Richard Gasquet, a contemporary of Nadal and Djokovic, recently featured in the superb farewell reception his compatriot Jo-Wilfried Tsonga received at Roland-Garros.


The 36-year-old, who dipped back to the Challenger circuit briefly this year to find fitness and form, said he will continue to play for as long as he is capable of competing at the top level.

But the former world No.7, who will also farewell his Davis Cup-winning teammate Gilles Simon at the end of this season, is mindful he is in the twilight years of a distinguished career.


“I love tennis. I still really like to play. I am very thankful and grateful to be able to play in these types of tournaments,” he told The First Serve at Wimbledon.


“Of course, I have to work lots harder now that I am at 36. It is a very hard age for a tennis player. But I am trying to play and I am absolutely motivated to play matches, to play my best, to play here and in Paris, for example. It is wonderful to do.”


The dual-Wimbledon semi-finalist said one of the challenges he was experiencing now was endurance. But the 2013 US Open semi finalist said he is finding it harder to sustain a run deep into a tournament than earlier in his career.


“I start to tire after two or three matches. It is not the same as before,” he said.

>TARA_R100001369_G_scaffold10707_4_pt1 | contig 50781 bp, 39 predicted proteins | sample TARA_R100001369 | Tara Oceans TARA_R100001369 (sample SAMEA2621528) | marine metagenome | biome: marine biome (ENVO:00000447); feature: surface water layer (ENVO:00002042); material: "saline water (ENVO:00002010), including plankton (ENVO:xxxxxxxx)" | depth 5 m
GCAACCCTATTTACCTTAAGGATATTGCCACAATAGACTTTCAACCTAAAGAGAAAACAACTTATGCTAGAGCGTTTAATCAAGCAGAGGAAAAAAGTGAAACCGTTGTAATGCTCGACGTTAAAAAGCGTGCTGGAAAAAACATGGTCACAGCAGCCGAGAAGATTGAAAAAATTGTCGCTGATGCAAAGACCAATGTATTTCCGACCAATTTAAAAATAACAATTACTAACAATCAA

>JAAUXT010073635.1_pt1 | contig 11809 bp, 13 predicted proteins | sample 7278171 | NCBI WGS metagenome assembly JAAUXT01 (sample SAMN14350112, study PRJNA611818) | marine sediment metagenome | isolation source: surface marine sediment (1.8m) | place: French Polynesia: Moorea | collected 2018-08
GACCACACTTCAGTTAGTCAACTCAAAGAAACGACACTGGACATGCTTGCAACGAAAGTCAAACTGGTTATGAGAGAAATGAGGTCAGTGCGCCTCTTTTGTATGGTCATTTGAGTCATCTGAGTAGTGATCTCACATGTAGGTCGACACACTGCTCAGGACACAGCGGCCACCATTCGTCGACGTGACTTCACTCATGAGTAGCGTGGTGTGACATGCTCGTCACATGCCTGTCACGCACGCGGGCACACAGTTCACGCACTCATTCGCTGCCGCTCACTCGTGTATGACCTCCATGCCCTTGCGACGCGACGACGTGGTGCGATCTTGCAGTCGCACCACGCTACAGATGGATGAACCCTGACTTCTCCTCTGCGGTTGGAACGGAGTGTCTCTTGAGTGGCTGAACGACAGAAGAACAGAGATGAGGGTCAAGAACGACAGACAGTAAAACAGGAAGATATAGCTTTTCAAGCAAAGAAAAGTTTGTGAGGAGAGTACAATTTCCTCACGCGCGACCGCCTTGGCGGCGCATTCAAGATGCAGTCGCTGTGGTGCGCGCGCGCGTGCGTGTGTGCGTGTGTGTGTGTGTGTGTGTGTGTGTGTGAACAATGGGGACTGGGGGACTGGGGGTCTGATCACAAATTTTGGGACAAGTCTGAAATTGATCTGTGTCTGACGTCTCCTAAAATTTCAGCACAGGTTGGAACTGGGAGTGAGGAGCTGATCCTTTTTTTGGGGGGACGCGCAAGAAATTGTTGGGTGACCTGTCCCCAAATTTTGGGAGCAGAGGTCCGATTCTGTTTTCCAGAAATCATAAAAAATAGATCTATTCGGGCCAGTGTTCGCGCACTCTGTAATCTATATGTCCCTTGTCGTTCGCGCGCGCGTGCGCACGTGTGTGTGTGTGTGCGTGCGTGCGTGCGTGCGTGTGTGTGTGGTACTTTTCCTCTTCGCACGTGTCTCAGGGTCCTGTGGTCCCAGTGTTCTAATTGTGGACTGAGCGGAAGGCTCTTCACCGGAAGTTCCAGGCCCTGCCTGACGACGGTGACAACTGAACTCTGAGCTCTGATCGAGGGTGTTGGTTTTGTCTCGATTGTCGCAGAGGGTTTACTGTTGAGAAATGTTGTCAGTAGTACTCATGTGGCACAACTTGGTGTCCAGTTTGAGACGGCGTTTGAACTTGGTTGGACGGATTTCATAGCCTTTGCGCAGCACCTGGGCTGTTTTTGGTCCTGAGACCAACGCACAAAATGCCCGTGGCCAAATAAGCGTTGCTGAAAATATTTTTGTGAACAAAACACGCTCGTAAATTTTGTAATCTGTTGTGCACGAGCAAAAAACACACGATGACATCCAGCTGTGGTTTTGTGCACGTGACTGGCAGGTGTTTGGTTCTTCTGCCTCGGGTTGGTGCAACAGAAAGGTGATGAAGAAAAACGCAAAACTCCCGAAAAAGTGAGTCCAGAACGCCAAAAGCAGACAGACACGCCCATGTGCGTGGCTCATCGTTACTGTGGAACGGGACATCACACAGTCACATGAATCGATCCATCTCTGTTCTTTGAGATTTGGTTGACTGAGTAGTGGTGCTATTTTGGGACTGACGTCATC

“Before I could play five or six matches in a week and not feel tired. Now it is not the same, but that is normal at 36. Life is different. But I do my best to play.


“There is no reason to stop yet. Of course, it will happen some time, but I am still enjoying it.”


Three-time grand slam winner Stan Wawrinka is another trying to find his best at a time when his body is betraying him more regularly due to his age.


In a recent piece for The Athletes Voice, the Swiss champion explained why he was determined to continue on despite considering retirement due to his creaking body.


“The road back had been so hard the first time that it felt almost impossible to do it again,” he said.


“But I quickly went back to positive thinking. My whole life has been about falling down and getting back up. I even have a tattoo about it.


“EVER TRIED. EVER FAILED. NO MATTER. TRY AGAIN. FAIL AGAIN. FAIL BETTER.”


The 2014 Australian Open champion, who is 37, said that after surgery on his foot in 2021, his love for tennis and for practising gave him ample reason to continue on.


“I still believed I could play at a good level. I was not afraid of hard work,” he said.


“But the most important thing was that I did not want to finish my career being injured. That was not how I wanted to say goodbye.”